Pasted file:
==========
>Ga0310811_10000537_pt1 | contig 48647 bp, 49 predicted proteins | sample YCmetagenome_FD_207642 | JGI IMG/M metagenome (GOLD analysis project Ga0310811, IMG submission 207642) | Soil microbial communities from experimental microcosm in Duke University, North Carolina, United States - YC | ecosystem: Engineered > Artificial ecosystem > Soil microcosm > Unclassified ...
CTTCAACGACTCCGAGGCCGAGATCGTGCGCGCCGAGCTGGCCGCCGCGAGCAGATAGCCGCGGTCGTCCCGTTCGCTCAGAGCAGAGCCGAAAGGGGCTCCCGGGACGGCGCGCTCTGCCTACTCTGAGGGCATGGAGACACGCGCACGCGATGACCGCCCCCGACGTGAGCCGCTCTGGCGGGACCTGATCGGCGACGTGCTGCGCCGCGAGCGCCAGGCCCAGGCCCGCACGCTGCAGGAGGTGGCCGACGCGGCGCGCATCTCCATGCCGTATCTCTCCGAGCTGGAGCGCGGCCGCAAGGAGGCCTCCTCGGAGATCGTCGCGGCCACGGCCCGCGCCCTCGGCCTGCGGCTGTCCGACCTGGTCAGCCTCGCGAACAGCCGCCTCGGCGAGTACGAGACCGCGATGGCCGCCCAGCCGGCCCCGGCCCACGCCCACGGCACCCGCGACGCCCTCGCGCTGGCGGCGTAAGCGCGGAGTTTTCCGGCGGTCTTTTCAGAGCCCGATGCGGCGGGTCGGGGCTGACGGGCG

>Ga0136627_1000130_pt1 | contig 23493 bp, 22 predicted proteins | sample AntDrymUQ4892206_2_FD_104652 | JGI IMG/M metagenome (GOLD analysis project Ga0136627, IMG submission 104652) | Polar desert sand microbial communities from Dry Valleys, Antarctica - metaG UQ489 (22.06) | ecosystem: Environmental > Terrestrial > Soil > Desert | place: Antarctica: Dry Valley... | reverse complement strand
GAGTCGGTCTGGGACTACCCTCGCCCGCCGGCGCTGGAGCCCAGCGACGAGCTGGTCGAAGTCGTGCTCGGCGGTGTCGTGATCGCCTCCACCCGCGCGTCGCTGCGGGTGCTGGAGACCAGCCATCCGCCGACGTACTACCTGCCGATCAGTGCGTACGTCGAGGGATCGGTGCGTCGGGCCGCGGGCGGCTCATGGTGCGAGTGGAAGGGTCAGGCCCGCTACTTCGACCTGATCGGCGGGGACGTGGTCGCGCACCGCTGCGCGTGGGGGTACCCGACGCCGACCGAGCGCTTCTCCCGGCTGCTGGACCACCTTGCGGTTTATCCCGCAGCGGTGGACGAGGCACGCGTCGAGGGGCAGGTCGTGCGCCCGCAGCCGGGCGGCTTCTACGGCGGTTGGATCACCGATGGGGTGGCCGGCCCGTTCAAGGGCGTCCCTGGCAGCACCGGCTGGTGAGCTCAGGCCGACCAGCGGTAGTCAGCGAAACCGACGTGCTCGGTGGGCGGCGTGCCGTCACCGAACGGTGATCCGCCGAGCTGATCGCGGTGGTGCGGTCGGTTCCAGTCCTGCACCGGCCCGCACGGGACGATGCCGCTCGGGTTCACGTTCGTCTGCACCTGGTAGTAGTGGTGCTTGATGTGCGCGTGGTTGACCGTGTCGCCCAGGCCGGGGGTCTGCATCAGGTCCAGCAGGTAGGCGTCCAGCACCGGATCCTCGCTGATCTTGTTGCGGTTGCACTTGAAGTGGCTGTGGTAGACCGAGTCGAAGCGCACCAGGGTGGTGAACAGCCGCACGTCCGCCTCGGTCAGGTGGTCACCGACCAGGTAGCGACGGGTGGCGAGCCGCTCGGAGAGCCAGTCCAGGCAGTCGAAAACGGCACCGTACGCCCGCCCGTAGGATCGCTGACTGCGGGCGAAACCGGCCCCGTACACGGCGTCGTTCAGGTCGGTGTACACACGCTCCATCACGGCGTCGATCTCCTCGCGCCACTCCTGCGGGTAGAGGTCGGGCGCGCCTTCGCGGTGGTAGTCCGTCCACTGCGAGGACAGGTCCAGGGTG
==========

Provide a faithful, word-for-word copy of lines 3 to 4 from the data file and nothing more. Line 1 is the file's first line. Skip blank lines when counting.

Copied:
>Ga0136627_1000130_pt1 | contig 23493 bp, 22 predicted proteins | sample AntDrymUQ4892206_2_FD_104652 | JGI IMG/M metagenome (GOLD analysis project Ga0136627, IMG submission 104652) | Polar desert sand microbial communities from Dry Valleys, Antarctica - metaG UQ489 (22.06) | ecosystem: Environmental > Terrestrial > Soil > Desert | place: Antarctica: Dry Valley... | reverse complement strand
GAGTCGGTCTGGGACTACCCTCGCCCGCCGGCGCTGGAGCCCAGCGACGAGCTGGTCGAAGTCGTGCTCGGCGGTGTCGTGATCGCCTCCACCCGCGCGTCGCTGCGGGTGCTGGAGACCAGCCATCCGCCGACGTACTACCTGCCGATCAGTGCGTACGTCGAGGGATCGGTGCGTCGGGCCGCGGGCGGCTCATGGTGCGAGTGGAAGGGTCAGGCCCGCTACTTCGACCTGATCGGCGGGGACGTGGTCGCGCACCGCTGCGCGTGGGGGTACCCGACGCCGACCGAGCGCTTCTCCCGGCTGCTGGACCACCTTGCGGTTTATCCCGCAGCGGTGGACGAGGCACGCGTCGAGGGGCAGGTCGTGCGCCCGCAGCCGGGCGGCTTCTACGGCGGTTGGATCACCGATGGGGTGGCCGGCCCGTTCAAGGGCGTCCCTGGCAGCACCGGCTGGTGAGCTCAGGCCGACCAGCGGTAGTCAGCGAAACCGACGTGCTCGGTGGGCGGCGTGCCGTCACCGAACGGTGATCCGCCGAGCTGATCGCGGTGGTGCGGTCGGTTCCAGTCCTGCACCGGCCCGCACGGGACGATGCCGCTCGGGTTCACGTTCGTCTGCACCTGGTAGTAGTGGTGCTTGATGTGCGCGTGGTTGACCGTGTCGCCCAGGCCGGGGGTCTGCATCAGGTCCAGCAGGTAGGCGTCCAGCACCGGATCCTCGCTGATCTTGTTGCGGTTGCACTTGAAGTGGCTGTGGTAGACCGAGTCGAAGCGCACCAGGGTGGTGAACAGCCGCACGTCCGCCTCGGTCAGGTGGTCACCGACCAGGTAGCGACGGGTGGCGAGCCGCTCGGAGAGCCAGTCCAGGCAGTCGAAAACGGCACCGTACGCCCGCCCGTAGGATCGCTGACTGCGGGCGAAACCGGCCCCGTACACGGCGTCGTTCAGGTCGGTGTACACACGCTCCATCACGGCGTCGATCTCCTCGCGCCACTCCTGCGGGTAGAGGTCGGGCGCGCCTTCGCGGTGGTAGTCCGTCCACTGCGAGGACAGGTCCAGGGTG